But comments like "it's like a kid's girl scout project" and "what even did she make?" are useless comments. There's no information about what you would have liked
    Only that you're complaining about the process choices made on a project you chose to watch. For free.

    In 2018 I suggest to every fellow artist/creator this one guideline; No money = no vote. No credentials = no opinion. No respect = not hearing you out.

    If someone isn't buying, they don't get a say on the project's process or outcome.

    If someone can't provide a source or explain a better way – and show results, ideally, their OWN results, they don't get an opinion about process.

    And if someone can't offer their suggestions respectfully and politely, then there's no need to politely hear out the opinions of a rude person.

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  15. poppykok5

    Interesting…I'm a fibre artist, & years ago taught the beautiful art of "Papermaking" along with, "Suminagashi," which is an ancient (dates as far back as the 12th century) Japanese art form technique of creating very intricate marbled designs onto handmade paper …Oil paints are dripped onto the surface of a vat of plain water…A "tool" such as a needle or bamboo stick, etc. is used to gently swirl the colors together creating beautiful patterns…Since oil doesn't mix w/ water, the paint doesn't sink below the surface of the water…(It floats on top) The paper is then carefully lowered onto the water surface where it picks up the beautiful marbled designs, & then is carefully picked straight up out of the vat & air dried…I have such admiration for creative thinkers & craftspeople…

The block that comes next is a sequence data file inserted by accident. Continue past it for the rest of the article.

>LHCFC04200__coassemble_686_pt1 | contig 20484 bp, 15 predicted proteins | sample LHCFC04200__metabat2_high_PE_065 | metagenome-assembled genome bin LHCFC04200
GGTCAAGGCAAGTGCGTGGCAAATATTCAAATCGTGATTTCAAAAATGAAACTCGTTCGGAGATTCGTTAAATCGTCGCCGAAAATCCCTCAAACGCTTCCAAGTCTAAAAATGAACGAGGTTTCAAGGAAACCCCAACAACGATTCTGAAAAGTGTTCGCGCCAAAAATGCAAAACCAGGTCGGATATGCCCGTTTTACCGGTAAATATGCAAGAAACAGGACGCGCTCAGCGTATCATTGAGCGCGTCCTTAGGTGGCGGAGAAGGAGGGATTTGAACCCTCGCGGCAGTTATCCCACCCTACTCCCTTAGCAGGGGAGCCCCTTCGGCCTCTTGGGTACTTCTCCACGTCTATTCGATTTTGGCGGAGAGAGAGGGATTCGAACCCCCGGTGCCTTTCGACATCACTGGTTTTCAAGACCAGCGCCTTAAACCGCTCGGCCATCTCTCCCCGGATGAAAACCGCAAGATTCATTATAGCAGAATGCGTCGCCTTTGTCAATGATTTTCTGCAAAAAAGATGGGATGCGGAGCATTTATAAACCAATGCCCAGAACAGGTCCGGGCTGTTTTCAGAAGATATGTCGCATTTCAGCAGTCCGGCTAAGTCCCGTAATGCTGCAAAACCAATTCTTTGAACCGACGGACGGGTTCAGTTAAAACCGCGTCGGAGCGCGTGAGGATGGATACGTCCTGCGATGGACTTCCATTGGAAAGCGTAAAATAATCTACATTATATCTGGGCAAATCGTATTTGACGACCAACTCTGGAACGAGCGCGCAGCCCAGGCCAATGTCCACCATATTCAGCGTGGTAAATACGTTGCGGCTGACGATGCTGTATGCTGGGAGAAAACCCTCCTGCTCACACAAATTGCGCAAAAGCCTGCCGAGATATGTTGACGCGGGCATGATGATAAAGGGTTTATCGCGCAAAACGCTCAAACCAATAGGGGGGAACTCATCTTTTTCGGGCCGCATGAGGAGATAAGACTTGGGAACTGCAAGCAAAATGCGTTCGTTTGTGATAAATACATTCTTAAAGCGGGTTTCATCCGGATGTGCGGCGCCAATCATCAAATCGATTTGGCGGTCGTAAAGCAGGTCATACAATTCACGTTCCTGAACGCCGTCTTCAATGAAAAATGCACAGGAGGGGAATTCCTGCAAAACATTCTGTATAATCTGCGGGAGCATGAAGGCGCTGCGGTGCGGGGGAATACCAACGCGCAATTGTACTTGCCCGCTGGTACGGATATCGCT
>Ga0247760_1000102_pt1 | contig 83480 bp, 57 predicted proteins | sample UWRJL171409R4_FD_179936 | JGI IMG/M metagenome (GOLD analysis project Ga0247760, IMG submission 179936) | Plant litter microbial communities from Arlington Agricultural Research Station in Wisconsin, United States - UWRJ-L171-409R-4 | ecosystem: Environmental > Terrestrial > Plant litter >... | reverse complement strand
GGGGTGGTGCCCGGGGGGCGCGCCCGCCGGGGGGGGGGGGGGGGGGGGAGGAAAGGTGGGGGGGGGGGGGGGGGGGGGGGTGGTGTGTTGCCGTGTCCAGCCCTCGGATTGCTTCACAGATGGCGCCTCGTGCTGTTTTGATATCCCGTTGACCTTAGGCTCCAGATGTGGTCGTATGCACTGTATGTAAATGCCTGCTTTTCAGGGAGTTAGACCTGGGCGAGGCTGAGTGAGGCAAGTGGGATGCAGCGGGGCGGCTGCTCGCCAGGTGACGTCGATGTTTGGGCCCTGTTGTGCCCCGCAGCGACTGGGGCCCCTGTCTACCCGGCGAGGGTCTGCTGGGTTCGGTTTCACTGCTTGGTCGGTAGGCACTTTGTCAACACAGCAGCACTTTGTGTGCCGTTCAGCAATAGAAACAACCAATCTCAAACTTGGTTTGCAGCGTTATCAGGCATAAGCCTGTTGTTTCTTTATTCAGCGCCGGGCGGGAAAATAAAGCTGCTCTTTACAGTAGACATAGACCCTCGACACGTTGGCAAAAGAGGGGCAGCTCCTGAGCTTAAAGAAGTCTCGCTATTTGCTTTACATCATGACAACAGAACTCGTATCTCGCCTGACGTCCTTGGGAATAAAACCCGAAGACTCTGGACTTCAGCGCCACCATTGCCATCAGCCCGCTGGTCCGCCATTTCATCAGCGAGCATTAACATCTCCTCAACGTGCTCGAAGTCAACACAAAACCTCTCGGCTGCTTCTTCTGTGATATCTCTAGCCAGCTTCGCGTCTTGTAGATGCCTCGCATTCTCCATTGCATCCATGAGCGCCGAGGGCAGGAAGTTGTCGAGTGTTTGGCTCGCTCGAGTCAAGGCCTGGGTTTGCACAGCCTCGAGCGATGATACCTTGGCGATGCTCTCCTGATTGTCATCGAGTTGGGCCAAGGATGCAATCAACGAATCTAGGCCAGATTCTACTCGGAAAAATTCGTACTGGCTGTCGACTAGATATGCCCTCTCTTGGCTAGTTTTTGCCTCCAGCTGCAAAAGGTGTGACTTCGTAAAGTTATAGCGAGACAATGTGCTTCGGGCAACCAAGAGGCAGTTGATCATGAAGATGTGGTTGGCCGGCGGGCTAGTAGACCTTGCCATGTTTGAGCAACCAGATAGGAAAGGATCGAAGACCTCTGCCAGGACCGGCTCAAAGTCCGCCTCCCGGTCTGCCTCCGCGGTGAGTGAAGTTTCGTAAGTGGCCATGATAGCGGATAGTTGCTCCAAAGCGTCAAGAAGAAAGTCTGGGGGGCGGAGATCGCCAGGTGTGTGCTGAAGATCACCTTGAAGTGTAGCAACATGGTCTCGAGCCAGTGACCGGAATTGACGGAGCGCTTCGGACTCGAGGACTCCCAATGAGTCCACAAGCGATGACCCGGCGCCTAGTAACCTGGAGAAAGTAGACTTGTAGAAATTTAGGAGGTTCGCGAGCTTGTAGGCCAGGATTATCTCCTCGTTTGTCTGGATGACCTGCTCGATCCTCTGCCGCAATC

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  16. Kathleen Champ

    Oh my gravy..Google SKU~ER..NO NO IT'S SKEW'~ER like when you don't like the smell of something..EWW ! GIGGLE Hope that helps. It's a bugger when some words don't cooperate with the tongue. HAPPY NEW YEAR~